The first four chapters had to do with what druidry is, and what its history is. For me, that was pretty straightforward. I liked the point at the end of the 4th chapter commenting on famous druids in the past few centuries. Basically, it's a bunch of eccentrics. Carr-Gomm says you might think that a spiritual movement needs its famous people to be pious, wise, saintly and so on, but when you look at the famous people from other paths who supposedly have those attributes, you find that they were eccentrics too.
One thing that I thought was interesting in the history was the connections with the Universalist and Unitarian churches.
Chapter 5 tells what druids believe. For me, that did not go down as smoothly as the preceding chapters, because there are things in there that I don't believe.
What it lists that I do believe
- learning from experience rather sticking to doctrine
- that life is spiritual
- acceptance of diverse theologies and beliefs within druidry
- reverence for nature
- trying to grow in wisdom, creativity, and love
- history and ancestors
- reverence for life
- interconnectedness of the universe
- existence of the Otherworld
- Law of the Harvest
If I twist it to my own understanding, I can say I believe these things. I can say that for the Otherworld, I believe that we can reach a transcendent state of mind, and for life after death, I can say that we live on in the legacy we leave behind -- our writings, the things we create, the things people remember about us. But to me, that is stretching it too much. It is like when I attend a Christian service, I can re-interpret the words to a pantheist meaning, but the fact that I can find a way to accept the words doesn't make me a Christian.
The Law of the Harvest is that you reap what you sow. I believe that it is often the case that if you are kind to others, you will have friends, and if you are cruel to others, you will find yourself alone. However, it's not always the case. Sometimes your kindnesses are never repaid. Sometimes bad things happen to good people. You get sick or injured. People betray you. That doesn't mean that you brought it on by doing a bad thing.
I like what he says about reverence: "Druids treat the body, relationships, and sexuality with respect and as sacred. Reverence should not be confused with piousness or lack of vigorous engagement -- true reverence is strong and sensual as well as gentle and kind."
The next chapter talks about mysticism, shamanism, and magic. It says that mysticism is connecting with deity and shamanism is exploring the Otherworld. It talks about how the diversity of druidry means there is room for people interested in one but not the other. But to me, both are predicated on the idea that there is something else out there. To me, there isn't an Otherworld, there is only your own head, where you can enter a different state of mind.
I liked the discussion of magic. He says that magic includes "adopting an attitude of awe and reverence towards life and the world," and "becoming aware of the creative power that we possess simply by being alive, and then consciously using that creative power in the service of our values and ideals.
Chapter 7 is on ethics and values. There's a list of 11 principles of conduct from Athelia Nihtscada. They seem like something I could live by. I could post them in my home, and meditate on them.
Chapters 8-12 went down pretty easily for me, same as chapters 1-4 did.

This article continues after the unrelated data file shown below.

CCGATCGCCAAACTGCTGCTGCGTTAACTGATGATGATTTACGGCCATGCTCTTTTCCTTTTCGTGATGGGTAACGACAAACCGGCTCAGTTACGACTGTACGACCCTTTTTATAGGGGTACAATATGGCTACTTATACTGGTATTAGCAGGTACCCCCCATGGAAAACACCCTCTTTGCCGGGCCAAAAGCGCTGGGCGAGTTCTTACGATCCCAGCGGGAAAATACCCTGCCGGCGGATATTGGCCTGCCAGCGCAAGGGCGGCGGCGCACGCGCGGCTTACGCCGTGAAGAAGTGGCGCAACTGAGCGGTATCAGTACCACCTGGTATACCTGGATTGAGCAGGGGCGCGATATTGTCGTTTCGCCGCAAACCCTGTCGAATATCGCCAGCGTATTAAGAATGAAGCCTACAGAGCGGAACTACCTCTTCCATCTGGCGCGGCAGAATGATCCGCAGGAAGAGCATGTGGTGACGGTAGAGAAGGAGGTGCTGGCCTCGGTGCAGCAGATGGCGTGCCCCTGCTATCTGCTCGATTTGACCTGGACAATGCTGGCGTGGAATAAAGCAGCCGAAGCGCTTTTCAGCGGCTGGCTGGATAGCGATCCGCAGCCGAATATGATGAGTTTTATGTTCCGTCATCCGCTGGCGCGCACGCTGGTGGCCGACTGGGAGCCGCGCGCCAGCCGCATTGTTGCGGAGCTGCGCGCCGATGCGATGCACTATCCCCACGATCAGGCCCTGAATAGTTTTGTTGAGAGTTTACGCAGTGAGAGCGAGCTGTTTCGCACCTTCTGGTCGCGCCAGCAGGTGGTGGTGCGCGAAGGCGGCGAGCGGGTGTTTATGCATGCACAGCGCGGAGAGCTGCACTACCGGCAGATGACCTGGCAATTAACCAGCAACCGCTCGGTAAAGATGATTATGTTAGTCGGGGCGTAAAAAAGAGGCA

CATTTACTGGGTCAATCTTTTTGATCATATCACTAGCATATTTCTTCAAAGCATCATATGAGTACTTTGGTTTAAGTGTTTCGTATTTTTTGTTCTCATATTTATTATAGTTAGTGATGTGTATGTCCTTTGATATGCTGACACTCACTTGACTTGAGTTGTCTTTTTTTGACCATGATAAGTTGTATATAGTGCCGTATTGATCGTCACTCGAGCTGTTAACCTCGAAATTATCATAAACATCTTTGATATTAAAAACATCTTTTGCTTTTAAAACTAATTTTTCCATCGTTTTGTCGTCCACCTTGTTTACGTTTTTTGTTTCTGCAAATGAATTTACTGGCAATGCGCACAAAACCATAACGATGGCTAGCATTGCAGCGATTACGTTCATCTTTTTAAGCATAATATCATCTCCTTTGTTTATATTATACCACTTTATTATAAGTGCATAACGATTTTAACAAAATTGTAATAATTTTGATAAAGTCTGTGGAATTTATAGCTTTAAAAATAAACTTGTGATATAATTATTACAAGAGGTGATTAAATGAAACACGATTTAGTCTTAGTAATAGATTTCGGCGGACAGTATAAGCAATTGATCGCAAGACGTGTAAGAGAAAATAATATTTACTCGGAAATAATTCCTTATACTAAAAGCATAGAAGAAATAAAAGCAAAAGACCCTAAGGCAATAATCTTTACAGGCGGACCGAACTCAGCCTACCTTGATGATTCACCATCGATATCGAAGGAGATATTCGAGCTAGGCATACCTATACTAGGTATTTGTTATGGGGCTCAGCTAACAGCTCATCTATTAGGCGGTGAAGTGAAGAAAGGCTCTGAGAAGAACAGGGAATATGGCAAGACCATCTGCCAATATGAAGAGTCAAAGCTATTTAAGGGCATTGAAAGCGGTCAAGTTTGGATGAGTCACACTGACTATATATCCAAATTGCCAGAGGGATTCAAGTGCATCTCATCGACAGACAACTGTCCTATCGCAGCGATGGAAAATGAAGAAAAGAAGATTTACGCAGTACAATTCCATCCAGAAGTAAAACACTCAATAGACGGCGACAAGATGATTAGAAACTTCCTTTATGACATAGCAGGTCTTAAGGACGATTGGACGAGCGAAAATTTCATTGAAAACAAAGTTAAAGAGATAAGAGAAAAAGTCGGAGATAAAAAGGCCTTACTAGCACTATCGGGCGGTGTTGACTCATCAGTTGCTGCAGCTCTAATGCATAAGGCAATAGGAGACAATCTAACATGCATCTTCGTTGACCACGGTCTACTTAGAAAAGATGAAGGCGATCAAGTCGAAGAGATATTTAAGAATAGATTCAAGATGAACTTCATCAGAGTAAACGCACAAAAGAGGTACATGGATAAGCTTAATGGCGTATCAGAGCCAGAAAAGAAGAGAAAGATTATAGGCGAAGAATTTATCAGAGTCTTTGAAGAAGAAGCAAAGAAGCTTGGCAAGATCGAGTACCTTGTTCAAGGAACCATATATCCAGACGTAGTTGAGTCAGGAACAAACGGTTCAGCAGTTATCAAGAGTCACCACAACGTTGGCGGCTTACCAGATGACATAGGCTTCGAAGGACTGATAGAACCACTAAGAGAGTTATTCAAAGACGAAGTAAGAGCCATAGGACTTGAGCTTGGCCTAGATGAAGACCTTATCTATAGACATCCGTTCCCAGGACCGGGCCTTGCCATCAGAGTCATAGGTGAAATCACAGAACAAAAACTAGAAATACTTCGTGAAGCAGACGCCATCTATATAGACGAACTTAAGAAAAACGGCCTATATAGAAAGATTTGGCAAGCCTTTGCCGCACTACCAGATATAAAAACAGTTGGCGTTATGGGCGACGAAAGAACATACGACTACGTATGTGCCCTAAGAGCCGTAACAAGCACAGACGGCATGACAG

Chapter 9 mentioned that birch is often the first tree that grows when a forest is starting, so in ogham divination, it is associated with birth and beginnings. That sparked in me an interest in learning this divination system. It is an interest that has been sparked other times in the past. I don't believe that cards foretell the future or anything like that, but that it's a way of tapping into different part of the self. He says this at the beginning of chapter 9, talking about ritual: "A psychologist would say that this appeals to the non-dominant hemisphere of the brain that processes art and music as opposed to logic, language, and mathematics. A mystic would say that ritual opens us to an experience of the spiritual dimension of life."
In chapter 8, Carr-Gomm describes some of the diverse types of druid practice. One thing he mentions is a daily ritual "to connect with the energies of Earth, Trees, Sea, and Sky." I want to think about that combination. I've heard about earth, sea, and sky, and I've heard about earth, air, fire, and water. In my own Sphere of Protection ritual, I've chosen sun, earth, air, trees.
Chapter 8 also says, "The most valuable and life-changing practice of all, though, evolves gradually and simply as a different way of being in the world. Through working with Druid teachings and cremonies, changes occur in our attitudes, feelings, and behaviour which enable us to live more and more frequently in alightnment with our sense of purpose and meaning, and with an awareness of the inherent spirituality of all life."
I don't think this is unique to druidry. It is what we get from any spiritual path.
Overall, I liked reading the book. There were a few things that were maybe a little different from what I've read before, but most of the material was familiar. Still, I like reading this kind of stuff. I find some spiritual inspiration in it. I like the way it provides examples of the range of druidry, including Christian druids, pagan druids, people who see druidry as a religion, people who see druidry as cultural.
For me, some ideas from the book that I might want to further meditate on or study:
- Athelia Nihtscada's principles of ethical behavior
- The idea of Earth, Trees, Sea, and Sky
- Divination, with The Celtic Tree Oracle by Liz and Colin Murray
Druidry is not a path were you read a book and then you are done.